Healthcare CIOs describe their wishes for the incoming president. Among them: National data standards, stronger data security, and continuing efforts to advance technology.
Scuttling meaningful use for hospitals, continuing with value-based payment efforts, and using the most advanced technology available are some of the nuggets of advice some healthcare CIOs have for President-Elect Donald Trump.
“Stop MU and redirect resources focused on the program,” advises Marc Probst, CIO of Intermountain Healthcare in Salt Lake City. “Any value that potentially came from MU is now over.”
Probst, an original member of the Health IT Policy Committee of the Office of the National Coordinator, adds that “the check-the-box approach to HIT is severely limiting innovation, frustrating caregivers and increasing costs. [It’s] time to let providers and other HIT organizations figure out for themselves how to best utilize the EMR technology and get value from their investments.”
Probst adds that the Trump administration should focus government health IT spending on “issues they can help with, such as national data standards and information security strategies.”
Other items on his priority list for the Trump Administration include passing a bill through Congress to create true semantic interoperability of EHR systems and data. Probst, the current chair of the College of Healthcare Information Management Executives, says the organization has developed a draft bill focused on this issue.
Probst also wants to see less regulation of digital healthcare technologies such as telehealth. “Regulation inhibiting expansion of tele-health use or payment for tele-health services is hurting healthcare,” he says.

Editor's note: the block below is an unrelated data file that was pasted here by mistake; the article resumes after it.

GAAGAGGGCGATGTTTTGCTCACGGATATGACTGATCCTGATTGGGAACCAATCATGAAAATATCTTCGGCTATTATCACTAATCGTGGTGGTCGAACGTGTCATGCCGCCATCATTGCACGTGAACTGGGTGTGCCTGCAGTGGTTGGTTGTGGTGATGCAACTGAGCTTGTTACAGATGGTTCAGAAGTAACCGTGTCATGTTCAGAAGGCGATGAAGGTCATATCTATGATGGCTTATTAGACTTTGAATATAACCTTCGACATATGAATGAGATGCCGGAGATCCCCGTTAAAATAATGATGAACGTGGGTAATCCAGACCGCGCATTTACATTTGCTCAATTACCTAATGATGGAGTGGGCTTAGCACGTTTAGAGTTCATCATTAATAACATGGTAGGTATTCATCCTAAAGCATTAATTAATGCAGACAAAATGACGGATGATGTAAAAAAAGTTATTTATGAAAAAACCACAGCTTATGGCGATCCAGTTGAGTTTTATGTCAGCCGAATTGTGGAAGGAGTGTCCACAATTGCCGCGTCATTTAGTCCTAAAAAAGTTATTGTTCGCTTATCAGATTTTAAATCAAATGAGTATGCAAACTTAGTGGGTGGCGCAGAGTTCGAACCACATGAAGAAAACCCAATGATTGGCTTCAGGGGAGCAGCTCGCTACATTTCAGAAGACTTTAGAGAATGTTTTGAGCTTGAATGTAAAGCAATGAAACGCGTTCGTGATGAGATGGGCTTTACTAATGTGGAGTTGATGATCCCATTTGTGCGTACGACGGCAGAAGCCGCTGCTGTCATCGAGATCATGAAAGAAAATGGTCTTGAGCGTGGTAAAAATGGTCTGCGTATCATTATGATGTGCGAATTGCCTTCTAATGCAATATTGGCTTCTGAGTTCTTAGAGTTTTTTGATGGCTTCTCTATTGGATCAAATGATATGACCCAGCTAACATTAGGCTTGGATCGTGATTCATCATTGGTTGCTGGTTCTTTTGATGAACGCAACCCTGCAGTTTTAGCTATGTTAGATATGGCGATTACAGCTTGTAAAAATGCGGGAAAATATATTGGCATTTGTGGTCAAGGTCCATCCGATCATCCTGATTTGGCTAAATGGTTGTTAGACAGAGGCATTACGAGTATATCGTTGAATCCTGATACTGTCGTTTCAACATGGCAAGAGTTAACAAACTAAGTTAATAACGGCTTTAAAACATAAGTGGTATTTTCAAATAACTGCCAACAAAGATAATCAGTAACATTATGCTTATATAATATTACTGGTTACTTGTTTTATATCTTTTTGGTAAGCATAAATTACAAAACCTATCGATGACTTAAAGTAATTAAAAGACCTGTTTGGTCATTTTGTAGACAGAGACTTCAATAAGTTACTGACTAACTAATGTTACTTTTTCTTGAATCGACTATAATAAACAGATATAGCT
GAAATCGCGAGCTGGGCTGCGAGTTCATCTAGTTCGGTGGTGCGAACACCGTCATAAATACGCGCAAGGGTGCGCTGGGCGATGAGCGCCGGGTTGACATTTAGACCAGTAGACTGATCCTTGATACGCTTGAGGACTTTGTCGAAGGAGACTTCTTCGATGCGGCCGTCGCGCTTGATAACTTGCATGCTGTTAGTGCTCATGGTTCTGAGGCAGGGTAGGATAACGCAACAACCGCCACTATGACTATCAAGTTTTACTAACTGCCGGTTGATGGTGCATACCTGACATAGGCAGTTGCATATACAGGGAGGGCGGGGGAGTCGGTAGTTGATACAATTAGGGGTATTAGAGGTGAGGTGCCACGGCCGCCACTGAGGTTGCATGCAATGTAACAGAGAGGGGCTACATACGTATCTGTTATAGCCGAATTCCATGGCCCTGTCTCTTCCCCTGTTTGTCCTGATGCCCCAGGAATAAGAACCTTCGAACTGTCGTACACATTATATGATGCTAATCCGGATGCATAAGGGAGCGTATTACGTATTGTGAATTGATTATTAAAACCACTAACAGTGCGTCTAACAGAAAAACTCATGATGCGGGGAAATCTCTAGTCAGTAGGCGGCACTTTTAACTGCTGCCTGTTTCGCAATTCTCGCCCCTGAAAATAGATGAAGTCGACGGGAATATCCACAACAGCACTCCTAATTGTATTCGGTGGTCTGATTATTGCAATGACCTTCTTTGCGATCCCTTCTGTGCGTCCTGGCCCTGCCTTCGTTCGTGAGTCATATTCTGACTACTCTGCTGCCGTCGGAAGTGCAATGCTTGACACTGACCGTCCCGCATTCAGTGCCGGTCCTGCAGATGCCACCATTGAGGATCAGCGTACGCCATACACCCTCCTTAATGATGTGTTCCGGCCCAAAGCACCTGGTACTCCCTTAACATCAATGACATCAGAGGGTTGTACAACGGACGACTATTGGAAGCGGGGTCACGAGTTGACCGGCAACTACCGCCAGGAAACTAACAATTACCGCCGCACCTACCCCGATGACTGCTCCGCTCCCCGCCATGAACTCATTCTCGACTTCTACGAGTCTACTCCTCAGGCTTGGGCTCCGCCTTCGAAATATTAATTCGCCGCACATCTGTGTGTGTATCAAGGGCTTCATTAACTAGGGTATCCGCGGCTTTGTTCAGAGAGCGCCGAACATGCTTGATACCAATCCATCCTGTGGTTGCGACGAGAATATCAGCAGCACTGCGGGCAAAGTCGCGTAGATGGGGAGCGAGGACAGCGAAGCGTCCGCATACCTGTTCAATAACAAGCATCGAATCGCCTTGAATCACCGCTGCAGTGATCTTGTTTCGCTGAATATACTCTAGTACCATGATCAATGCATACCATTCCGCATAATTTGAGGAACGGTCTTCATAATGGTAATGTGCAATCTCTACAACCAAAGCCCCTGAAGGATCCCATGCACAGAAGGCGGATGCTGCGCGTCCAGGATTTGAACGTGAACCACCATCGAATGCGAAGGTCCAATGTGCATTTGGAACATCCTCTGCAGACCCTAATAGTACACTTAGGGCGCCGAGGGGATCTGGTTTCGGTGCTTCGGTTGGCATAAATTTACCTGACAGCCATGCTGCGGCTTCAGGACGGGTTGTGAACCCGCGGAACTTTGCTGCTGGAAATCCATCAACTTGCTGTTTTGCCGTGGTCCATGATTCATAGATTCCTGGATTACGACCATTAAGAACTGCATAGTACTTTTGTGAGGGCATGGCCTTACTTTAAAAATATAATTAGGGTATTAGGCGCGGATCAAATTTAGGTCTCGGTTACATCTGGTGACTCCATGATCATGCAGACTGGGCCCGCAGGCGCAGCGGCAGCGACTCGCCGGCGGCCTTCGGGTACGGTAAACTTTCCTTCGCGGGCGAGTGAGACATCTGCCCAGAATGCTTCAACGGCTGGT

Regardless of political events in Washington, healthcare leaders must focus on already-identified high priorities – improving quality, safety, and efficiency, says John Halamka, CIO at Beth Israel Deaconness Medical Center in Boston.
“In my conversations with Washington DC career staff (not political appointees), there is a sense that the Quality Payment Program will go forward as written,” Halamka says.
Halamka’s advice to healthcare CIOs is to ready themselves for care management and payment based on quality and outcomes. To Halamka, that means:
- Social – groupware applications for clinicians to coordinate care including secure messaging integrated into the EHR workflow
- Mobile – move everything provider and patient facing to mobile platforms
- Analytics – provide population health and CRM tools based on a cross-organizational aggregation of data from inpatient, outpatient, urgent care, emergency and skilled nursing settings
- Cloud – make all solutions available from cloud-hosted providers anywhere at any time
- Privacy – invest heavily in security, respecting patient privacy preferences when sharing data
“Such an approach works for Obama’s agenda and should work for Trump’s,” Halamka says.
“My initial reaction is one of shock,” says Randy McCleese, vice president of IS and CIO of St. Claire Regional Medical Center in Morehead, Kentucky.
“Based on what I have heard and seen in the media, rural America carried Trump to the presidency. Hard-working people that live in rural areas and small towns have become very irritated with Washington inasmuch as the government seems to have forgotten that we are here.
McCleese says St. Claire has spent millions of dollars during the past few years implementing technology to overhaul the delivery of healthcare “and cannot go back to the pen and paper days of the past. My advice for the new administration is to continue the advancement of safe, effective, and efficient delivery of healthcare utilizing the most advanced technology.”
The consumerization of healthcare was on the minds of another CIO.
“President-elect Trump’s populist message around advancing the retail orientation of healthcare delivery, including price transparency will probably accelerate the current trends and pressures we have already seen in this direction,” says Darren Dworkin, senior vice president of enterprise IS and CIO of Cedars-Sinai Health System in Los Angeles.
“In health IT, I would expect that we will see even more rapid innovation in digital health as consumer-friendly applications continue to be demanded to be connected to our existing enterprise systems,” Dworkin says.